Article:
We will continue our series highlighting the voices of young diverse authors. Our next piece is an essay by Niandra Dennis celebrating the beauty and diversity of Black hair. Niandra is a senior at Northern Kentucky University, majoring in nursing. She works in the healthcare industry in Kentucky.
By Niandra Dennis
In 2006, singer India Arie released the song “I am not my hair” a soulful song which, described different types of hair and some of the effects that it had on little Black girls. It quickly became a song that empowered some Black women to find confidence in their hair, and its natural form. A Black woman’s hair is in many aspects the crown that she wears. It is a representation of self. It allows a woman to be different, to stand out, make a statement. Black women’s hair is unique. Just as the beautiful brown skin comes in different shades, the hair comes in a wonderful variety of textures. It comes in loose curls, tight curls, hair that defies gravity, hair that lays flat, or hair that can twist and lock. A Black woman’s hair is the definition of diversity. We are not our hair, but our hair is who we are.
Example of twist hairstyle.
By Sekai Natural Gallery
Natural hair, or hair that has not been chemically altered is on the rise. Young Black women of the twenty-first century now wear their hair in the same way their mothers and grandmothers did in the 1960’s. It is not uncommon to see a young Black girl with an afro, or a puffed out natural ponytail. Hair culture has changed from Black women wearing straight permed hair to women sporting the hair texture they were born with. In some cases, Black women with permed or processed hair are now the minority. While permed hair is not looked at as taboo, it is no longer the popular choice. Black women have found a way to have the best of both worlds. On Monday, a Black woman may wear her natural afro or braids to work or school, and on Friday straighten it out with a flat iron. Black women have taken the derogatory word “nappy hair” and changed the narrative to “kinky”, or “tight curls.” The term “dreadlocks” was also changed to just “locks,” as there is nothing dreadful about the hair of black people.
In 2016, Butler Traditional High School in Louisville, Kentucky came under fire when the dress code stated that locks, twists, and hair jewelry was inappropriate and against the school dress code. The dress code stated that “students coming to school with these hairstyles wouldn’t be allowed into classrooms until their attire is corrected… We feel that a student’s academic success is directly correlated to appropriate attire and appearance.” (Kentucky High School to Change Racist Hair Policy, 2016). The policy at Butler Traditional quickly caused outrage in the community of Louisville, with many people taking to social media in disgust. The term used by protesters was “natural hair discrimination”, as the policy targeted African American natural hair styles. Through media attention and parental support, the policy was changed to be more culturally friendly toward Black students and their hair. One can ask many questions related to school policy. What exactly is appropriate? Straight managed hair? Hair that is represented on television? Traditional public schools often have strict uniform policies. However, hindering Black students from receiving an education as a result of wearing their hair in its natural state is absolutely absurd. After all that has been fought for –freedom, women’s rights, the right to vote– who would think that a school in an urban area would have such a racist policy. High school students had to fight for their right to confidently wear hair styles that made them feel empowered.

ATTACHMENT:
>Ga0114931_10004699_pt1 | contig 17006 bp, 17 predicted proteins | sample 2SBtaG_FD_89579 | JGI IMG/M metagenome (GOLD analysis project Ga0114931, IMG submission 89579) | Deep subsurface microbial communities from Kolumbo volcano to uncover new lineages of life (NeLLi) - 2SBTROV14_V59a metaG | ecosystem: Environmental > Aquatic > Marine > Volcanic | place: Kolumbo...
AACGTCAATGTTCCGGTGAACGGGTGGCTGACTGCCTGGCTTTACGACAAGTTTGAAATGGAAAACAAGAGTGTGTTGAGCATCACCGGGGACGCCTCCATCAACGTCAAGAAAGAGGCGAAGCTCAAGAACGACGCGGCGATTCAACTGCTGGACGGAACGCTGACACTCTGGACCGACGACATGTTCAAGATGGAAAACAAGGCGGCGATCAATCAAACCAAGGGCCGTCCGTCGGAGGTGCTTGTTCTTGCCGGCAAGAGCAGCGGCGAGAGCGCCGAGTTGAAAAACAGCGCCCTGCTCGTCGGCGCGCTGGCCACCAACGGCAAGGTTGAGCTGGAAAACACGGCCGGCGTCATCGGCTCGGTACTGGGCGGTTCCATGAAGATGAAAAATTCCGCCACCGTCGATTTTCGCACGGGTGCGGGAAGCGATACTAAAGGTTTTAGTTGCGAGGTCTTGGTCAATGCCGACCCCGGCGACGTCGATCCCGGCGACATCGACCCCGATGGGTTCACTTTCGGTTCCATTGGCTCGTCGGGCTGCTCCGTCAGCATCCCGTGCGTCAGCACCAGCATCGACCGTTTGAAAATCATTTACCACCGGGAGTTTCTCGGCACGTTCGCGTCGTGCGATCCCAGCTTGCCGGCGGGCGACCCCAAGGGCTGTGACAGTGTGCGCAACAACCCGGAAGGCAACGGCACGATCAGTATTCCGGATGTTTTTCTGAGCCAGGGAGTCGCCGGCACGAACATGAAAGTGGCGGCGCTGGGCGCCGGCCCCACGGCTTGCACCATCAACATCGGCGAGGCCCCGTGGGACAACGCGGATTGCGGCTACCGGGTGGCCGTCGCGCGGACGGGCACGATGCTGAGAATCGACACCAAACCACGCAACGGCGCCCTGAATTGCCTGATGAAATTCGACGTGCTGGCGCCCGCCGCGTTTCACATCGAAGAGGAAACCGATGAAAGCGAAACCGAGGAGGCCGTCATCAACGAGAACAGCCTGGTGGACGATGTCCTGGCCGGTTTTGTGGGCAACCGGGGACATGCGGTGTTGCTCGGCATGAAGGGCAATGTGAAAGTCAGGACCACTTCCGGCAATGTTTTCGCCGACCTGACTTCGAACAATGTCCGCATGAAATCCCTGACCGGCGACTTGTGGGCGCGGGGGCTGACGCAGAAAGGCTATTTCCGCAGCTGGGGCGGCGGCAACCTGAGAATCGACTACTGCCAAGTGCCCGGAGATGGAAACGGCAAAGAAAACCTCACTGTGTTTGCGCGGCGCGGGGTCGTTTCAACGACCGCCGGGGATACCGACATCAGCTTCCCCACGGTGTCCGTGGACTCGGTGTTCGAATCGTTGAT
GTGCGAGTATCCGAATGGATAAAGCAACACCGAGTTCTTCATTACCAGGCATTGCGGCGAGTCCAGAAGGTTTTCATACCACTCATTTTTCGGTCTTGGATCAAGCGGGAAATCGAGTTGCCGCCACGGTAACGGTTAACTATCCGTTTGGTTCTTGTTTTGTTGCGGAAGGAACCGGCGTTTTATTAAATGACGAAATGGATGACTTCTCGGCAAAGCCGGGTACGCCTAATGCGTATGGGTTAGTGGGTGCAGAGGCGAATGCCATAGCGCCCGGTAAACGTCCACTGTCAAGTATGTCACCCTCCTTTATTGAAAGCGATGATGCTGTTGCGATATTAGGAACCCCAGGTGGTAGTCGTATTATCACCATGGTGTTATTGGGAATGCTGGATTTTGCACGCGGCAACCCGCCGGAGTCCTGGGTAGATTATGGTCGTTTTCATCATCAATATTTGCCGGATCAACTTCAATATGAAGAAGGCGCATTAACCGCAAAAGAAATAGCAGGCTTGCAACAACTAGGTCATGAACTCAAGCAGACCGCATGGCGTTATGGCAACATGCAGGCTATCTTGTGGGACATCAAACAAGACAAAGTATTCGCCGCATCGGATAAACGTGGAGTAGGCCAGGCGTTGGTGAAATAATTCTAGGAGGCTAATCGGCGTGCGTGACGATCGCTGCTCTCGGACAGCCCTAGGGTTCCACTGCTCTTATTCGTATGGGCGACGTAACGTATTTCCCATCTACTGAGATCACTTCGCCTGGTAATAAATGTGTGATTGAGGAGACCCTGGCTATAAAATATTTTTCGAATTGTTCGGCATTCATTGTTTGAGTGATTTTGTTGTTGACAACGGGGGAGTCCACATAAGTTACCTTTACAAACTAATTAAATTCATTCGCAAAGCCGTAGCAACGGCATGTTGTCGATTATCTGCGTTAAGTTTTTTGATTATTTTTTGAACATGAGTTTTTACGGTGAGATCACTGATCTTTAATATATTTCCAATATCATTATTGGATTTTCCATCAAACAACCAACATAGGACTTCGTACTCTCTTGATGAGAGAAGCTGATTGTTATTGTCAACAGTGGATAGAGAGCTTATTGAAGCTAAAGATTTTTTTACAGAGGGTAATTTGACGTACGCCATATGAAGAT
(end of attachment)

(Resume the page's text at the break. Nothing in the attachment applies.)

People who are threatened by the natural state of our hair must understand that a Black woman’s hair is her crown. We have self-made crowns that defy gravity and reach toward the sky; crowns that allow African American women to be the queens they are destined to be. We will not be sorry that our crown bothers you. Our hair is who we are. It is who we will be.
“Kentucky High School to Change Racist Hair Policy.” (2016, August 4). The Cut.
Why Does the Way I Wear My Crown Bother You?
I chose this article because I was at my family friend’s house yesterday to braid their little girl’s hair and her mom told me that she was insulted by her white classmate that her hair looks like “thunder strike” and I couldn’t comprehend what was going on the classmate’s mind to have say such statement. I’m a black girl from Nigeria and I have felt anyway about my hair back home until I came here. I think because of the society, there are few people that can braid hair to your style, and it cost a lot as well so I make my own hair and because I can also braid other people’s hair, I find it easy to do mine. The amount of time it takes to do this hair, the product used, and confidence needed to pull this style is a lot and I don’t think other races understand this.
To feel among and accepted some black women turned to relaxing their hair and study has found that some relaxers cause ovarian cancer. Why do we need to go through this to feel accepted or among? There is beauty in our hair and it only our hair that can take any form and can it return to its natural stage with time and I believe there is no amount of relaxer or heat we can use that can make us completely accepted and we have to accept and embrace our hair for others to do the same.
This article was super interesting! I have always found hairstyles from other cultures to be beautiful. The fact that a school banned wearing your hair like that, especially if that is how your culture does their hair, is appalling. I am glad that enough people protested this dress code so that they overturned the ruling and allowed people to dress up their crown how they wanted to.